"Any claim of ineffective assistance of counsel must be determined upon the particular circumstances of each individual case. Ex parte Prior, 540 S.W.2d 723 (Tex.Cr.App.1976); Ex parte Gallegos, 511 S.W.2d 510 (Tex.Cr.App.1974). *634 "The adequacy of an attorney's services must be gauged by the totality of the representation, Williams v. State, 513 S.W.2d 54 (Tex.Cr.App.1974); Coble v. State, 501 S.W.2d 344 (Tex.Cr.App.1973), and the allegations of ineffective representations will be sustained only if they are firmly founded. Faz v. State, 510 S.W.2d 922 (Tex.Cr.App.1974); Long v. State, 502 S.W.2d 139 (Tex.Cr.App.1973)."

Where counsel is appointed, as here, the test is whether the defendant was provided with reasonably effective assistance of counsel. Ex parte Gallegos, supra, and cases therein cited.

Here there were two people other than appellant and the deceased who were present at the actual shooting. One of them was the driver of the car in which the deceased was riding when he was killed and, although he was the State's primary witness, he was never contacted by the defense prior to the time he took the stand to testify. The other eyewitness was a casual friend of appellant known only as Larry who was riding with appellant when the killing occurred. Although appellant testified that he did not know the last name and location of Larry, there was nothing in the record to indicate that efforts were made to contact and interview Larry to corroborate appellant's testimony as to the circumstances of the shooting. Two go-go dancers, one of whom was a fairly close acquaintance of appellant and the other was known only as Sheba to appellant, were not interviewed by the defense prior to their testimony as to the background and possible motive for the shooting. The six police officers who testified were not interviewed by the defense prior to trial.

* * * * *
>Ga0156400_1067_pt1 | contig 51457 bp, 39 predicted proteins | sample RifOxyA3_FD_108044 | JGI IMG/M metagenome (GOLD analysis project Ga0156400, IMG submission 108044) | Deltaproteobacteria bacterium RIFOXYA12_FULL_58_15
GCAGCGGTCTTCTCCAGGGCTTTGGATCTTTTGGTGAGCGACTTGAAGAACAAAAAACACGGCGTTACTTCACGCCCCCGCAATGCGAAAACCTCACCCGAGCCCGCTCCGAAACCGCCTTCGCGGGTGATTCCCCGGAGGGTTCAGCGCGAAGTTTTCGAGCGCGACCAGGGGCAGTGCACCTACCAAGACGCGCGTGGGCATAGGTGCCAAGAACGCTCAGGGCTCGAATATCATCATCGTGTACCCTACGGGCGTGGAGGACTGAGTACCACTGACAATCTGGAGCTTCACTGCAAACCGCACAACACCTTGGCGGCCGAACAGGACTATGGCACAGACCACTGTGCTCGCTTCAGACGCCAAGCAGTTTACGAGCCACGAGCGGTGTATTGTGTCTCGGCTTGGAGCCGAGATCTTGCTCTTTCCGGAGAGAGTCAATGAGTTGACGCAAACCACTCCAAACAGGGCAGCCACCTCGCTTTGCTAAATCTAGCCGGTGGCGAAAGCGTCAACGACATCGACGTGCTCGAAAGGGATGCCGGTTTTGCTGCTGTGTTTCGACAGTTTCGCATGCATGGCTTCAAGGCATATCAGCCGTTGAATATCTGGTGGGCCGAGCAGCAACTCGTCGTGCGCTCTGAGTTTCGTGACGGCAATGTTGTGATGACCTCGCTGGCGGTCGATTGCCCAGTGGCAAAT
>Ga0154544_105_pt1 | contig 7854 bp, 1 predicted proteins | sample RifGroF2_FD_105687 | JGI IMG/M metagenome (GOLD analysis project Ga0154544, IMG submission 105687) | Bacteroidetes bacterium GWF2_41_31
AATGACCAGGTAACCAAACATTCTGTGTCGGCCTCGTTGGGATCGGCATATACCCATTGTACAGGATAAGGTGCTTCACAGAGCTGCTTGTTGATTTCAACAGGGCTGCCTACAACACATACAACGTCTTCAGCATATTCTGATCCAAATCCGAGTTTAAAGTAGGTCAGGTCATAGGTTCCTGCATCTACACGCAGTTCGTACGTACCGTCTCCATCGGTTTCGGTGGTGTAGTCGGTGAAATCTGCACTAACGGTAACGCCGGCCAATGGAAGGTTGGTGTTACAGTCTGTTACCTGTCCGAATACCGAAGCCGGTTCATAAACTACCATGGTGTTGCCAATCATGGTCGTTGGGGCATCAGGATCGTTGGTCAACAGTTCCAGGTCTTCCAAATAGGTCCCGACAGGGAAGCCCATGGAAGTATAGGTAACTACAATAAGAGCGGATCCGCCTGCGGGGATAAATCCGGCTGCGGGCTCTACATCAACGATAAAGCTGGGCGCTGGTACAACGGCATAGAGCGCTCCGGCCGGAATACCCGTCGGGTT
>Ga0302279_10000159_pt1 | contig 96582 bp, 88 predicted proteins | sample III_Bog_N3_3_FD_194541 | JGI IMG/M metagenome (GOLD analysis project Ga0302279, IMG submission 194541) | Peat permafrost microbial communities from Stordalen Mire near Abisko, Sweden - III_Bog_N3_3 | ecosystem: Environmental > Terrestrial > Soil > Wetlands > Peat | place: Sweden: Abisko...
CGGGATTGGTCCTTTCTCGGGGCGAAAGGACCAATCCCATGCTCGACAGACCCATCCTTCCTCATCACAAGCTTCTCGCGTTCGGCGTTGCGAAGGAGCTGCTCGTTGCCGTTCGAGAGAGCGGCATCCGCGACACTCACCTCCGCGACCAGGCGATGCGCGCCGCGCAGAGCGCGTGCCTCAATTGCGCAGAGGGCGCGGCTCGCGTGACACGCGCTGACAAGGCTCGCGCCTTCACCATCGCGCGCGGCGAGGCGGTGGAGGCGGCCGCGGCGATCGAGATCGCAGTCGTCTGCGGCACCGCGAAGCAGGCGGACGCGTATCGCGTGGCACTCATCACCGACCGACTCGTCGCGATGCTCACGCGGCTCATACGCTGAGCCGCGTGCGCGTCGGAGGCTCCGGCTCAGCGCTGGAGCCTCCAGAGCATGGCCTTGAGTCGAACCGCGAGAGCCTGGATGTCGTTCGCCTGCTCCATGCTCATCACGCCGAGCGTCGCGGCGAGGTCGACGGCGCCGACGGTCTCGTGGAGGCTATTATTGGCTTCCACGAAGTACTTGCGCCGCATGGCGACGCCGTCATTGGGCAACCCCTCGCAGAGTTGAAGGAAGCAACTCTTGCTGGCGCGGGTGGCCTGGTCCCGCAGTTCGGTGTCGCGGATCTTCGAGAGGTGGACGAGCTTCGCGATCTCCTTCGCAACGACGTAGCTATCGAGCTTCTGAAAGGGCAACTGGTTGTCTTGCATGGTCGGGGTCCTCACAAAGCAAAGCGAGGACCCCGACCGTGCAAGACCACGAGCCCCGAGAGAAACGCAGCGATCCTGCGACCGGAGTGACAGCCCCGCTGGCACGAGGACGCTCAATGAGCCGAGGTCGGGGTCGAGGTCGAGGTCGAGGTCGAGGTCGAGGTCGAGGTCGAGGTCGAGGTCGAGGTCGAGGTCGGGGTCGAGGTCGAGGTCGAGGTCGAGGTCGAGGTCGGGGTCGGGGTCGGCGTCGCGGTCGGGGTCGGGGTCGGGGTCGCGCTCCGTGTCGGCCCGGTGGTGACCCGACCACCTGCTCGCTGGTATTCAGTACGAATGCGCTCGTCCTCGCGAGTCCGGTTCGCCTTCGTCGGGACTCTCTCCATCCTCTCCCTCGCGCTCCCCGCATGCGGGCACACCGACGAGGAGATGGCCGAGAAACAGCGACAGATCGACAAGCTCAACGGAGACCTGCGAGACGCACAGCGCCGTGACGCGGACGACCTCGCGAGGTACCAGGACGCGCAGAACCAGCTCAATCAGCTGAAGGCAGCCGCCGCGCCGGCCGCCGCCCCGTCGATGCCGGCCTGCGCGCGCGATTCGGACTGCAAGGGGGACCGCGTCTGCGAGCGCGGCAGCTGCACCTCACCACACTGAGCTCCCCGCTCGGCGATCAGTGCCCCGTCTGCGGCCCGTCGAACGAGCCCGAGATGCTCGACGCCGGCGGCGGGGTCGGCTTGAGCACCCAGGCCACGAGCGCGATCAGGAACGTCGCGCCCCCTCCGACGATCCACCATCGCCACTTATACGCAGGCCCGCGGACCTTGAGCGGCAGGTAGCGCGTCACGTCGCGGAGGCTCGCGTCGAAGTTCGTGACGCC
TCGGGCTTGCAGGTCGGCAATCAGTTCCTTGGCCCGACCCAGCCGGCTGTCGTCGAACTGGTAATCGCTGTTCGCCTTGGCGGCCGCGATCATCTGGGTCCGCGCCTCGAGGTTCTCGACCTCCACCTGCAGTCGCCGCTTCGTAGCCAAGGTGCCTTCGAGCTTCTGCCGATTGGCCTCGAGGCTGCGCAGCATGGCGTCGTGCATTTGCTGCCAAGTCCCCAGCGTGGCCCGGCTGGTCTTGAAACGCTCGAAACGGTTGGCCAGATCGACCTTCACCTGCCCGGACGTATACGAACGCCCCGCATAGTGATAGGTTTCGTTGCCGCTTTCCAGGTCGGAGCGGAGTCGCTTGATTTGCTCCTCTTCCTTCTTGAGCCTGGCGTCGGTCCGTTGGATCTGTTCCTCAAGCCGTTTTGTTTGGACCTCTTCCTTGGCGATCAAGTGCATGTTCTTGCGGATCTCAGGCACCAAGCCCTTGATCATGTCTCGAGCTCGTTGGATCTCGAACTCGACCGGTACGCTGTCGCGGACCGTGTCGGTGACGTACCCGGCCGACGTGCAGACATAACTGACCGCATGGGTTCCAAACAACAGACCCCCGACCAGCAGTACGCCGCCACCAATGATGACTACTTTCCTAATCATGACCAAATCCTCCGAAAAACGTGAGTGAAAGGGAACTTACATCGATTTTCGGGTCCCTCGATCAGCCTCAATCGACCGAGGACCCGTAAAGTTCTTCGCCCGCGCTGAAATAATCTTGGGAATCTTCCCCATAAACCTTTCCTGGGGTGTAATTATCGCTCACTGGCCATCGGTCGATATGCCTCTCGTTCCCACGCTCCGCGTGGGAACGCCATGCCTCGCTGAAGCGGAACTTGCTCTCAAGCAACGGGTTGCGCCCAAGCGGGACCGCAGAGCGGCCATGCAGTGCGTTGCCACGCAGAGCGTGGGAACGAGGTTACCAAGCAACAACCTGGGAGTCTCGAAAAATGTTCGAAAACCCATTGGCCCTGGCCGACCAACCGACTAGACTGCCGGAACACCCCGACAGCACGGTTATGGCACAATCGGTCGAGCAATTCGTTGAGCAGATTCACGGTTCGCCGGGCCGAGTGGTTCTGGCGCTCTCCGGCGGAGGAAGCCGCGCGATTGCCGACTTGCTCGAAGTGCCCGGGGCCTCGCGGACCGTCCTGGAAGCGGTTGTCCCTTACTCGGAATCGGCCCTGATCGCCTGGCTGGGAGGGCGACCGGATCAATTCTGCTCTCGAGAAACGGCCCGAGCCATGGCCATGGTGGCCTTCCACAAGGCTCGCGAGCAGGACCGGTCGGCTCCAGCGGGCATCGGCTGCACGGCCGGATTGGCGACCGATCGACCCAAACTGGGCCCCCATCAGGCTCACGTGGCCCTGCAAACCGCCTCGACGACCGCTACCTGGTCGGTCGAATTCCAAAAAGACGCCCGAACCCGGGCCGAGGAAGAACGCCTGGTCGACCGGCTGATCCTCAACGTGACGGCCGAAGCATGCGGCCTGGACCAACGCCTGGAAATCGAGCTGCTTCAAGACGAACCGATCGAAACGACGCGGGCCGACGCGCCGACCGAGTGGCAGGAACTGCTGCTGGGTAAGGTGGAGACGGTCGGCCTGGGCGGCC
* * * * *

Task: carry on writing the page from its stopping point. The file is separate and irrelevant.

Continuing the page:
It is fundamental that an attorney must acquaint himself not only with the law but also the facts of a case before he can render reasonably effective assistance of counsel. The size of the burden on the counsel to acquaint himself with the facts will vary of course depending upon the complexities of the case, the plea to be entered by the accused, the punishment that may be assessed, and other such factors, but that burden may not be sloughed off to an investigator if one is appointed. It is counsel's responsibility.

Here the appointed counsel for an indigent defendant charged with murder who could, and did, receive a life sentence relied on an appointed investigator to produce at the last moment a thorough investigation when the investigator had already months before promised the same thing and then did not bother to contact the attorney even after the attorney wrote to him about it. Such trust was sorely misplaced and as a result neither the investigator nor the counsel did the job they were appointed to do.

The trial court, which should have been contacted much earlier by counsel as to the derelictions of the investigator, heard the full story and knew that counsel was totally unprepared for trial, yet routinely denied the motion for a week's delay after ascertaining only that this was not a capital case.

In applying the reasonably effective assistance standard to the facts here, we must conclude, based on the actions of the appointed investigator, the appointed counsel, and the trial court, that appellant was denied the effective assistance of counsel.

The judgment is reversed and the cause remanded.